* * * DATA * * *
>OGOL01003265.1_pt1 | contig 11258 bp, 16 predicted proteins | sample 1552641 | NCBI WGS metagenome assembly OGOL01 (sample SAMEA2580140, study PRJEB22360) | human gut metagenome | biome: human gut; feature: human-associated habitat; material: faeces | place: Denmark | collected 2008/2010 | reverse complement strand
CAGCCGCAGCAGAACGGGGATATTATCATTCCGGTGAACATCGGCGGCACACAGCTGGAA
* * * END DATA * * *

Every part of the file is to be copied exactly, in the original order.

>OGOL01003265.1_pt1 | contig 11258 bp, 16 predicted proteins | sample 1552641 | NCBI WGS metagenome assembly OGOL01 (sample SAMEA2580140, study PRJEB22360) | human gut metagenome | biome: human gut; feature: human-associated habitat; material: faeces | place: Denmark | collected 2008/2010 | reverse complement strand
CAGCCGCAGCAGAACGGGGATATTATCATTCCGGTGAACATCGGCGGCACACAGCTGGAA